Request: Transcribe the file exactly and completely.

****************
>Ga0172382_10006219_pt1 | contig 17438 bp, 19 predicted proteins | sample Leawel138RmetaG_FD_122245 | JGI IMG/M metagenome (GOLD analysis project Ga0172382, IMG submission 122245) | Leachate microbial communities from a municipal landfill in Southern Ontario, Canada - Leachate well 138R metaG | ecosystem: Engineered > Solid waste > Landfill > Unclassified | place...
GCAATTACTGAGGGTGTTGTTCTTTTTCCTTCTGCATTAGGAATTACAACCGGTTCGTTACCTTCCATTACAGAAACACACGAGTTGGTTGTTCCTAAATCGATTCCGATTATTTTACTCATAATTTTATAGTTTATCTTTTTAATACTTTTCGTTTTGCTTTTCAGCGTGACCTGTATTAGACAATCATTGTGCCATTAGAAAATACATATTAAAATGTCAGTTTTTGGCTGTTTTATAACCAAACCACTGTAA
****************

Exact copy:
>Ga0172382_10006219_pt1 | contig 17438 bp, 19 predicted proteins | sample Leawel138RmetaG_FD_122245 | JGI IMG/M metagenome (GOLD analysis project Ga0172382, IMG submission 122245) | Leachate microbial communities from a municipal landfill in Southern Ontario, Canada - Leachate well 138R metaG | ecosystem: Engineered > Solid waste > Landfill > Unclassified | place...
GCAATTACTGAGGGTGTTGTTCTTTTTCCTTCTGCATTAGGAATTACAACCGGTTCGTTACCTTCCATTACAGAAACACACGAGTTGGTTGTTCCTAAATCGATTCCGATTATTTTACTCATAATTTTATAGTTTATCTTTTTAATACTTTTCGTTTTGCTTTTCAGCGTGACCTGTATTAGACAATCATTGTGCCATTAGAAAATACATATTAAAATGTCAGTTTTTGGCTGTTTTATAACCAAACCACTGTAA